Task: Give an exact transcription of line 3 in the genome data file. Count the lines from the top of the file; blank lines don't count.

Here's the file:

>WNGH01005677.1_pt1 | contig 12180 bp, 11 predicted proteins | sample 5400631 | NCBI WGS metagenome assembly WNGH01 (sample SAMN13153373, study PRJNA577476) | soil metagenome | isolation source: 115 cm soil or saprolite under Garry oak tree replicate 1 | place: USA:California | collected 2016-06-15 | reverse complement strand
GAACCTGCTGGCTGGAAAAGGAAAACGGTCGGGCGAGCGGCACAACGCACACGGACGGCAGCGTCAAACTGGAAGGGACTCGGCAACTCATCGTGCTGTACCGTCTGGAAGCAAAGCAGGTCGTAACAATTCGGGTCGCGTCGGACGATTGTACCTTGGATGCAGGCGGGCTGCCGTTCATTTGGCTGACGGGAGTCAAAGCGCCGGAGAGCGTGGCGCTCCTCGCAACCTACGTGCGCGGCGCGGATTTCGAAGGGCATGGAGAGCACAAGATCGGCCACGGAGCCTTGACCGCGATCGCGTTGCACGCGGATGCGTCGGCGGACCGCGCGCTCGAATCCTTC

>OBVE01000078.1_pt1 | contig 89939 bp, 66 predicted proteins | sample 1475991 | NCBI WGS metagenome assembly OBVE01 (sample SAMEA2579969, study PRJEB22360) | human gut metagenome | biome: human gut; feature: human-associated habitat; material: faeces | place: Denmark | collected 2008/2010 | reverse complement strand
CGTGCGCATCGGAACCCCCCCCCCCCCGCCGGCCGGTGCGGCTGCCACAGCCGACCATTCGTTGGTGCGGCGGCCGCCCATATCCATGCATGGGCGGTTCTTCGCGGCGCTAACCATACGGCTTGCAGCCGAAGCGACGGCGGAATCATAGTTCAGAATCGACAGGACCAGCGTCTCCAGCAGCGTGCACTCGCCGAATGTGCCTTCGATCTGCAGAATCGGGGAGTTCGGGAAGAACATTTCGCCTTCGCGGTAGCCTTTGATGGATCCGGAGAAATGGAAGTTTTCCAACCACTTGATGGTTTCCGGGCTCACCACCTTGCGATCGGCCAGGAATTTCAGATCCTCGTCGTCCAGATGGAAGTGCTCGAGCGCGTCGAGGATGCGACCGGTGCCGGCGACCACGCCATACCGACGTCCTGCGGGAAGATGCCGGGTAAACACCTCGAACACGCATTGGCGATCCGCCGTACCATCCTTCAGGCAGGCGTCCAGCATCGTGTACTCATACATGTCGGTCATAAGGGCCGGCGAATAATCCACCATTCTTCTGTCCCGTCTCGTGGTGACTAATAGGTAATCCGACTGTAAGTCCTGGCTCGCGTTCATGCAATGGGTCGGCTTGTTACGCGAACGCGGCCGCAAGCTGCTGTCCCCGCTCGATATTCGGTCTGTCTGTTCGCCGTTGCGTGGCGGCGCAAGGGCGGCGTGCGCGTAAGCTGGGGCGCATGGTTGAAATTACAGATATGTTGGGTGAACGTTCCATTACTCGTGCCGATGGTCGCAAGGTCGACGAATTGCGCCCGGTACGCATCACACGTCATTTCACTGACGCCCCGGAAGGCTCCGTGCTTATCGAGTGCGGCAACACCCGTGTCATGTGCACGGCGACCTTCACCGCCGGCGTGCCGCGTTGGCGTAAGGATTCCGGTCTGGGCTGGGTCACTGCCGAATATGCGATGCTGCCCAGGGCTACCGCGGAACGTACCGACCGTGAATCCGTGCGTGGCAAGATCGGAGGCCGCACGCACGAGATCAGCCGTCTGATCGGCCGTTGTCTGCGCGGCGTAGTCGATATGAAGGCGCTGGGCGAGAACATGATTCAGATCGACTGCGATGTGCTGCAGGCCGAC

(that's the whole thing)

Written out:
>OBVE01000078.1_pt1 | contig 89939 bp, 66 predicted proteins | sample 1475991 | NCBI WGS metagenome assembly OBVE01 (sample SAMEA2579969, study PRJEB22360) | human gut metagenome | biome: human gut; feature: human-associated habitat; material: faeces | place: Denmark | collected 2008/2010 | reverse complement strand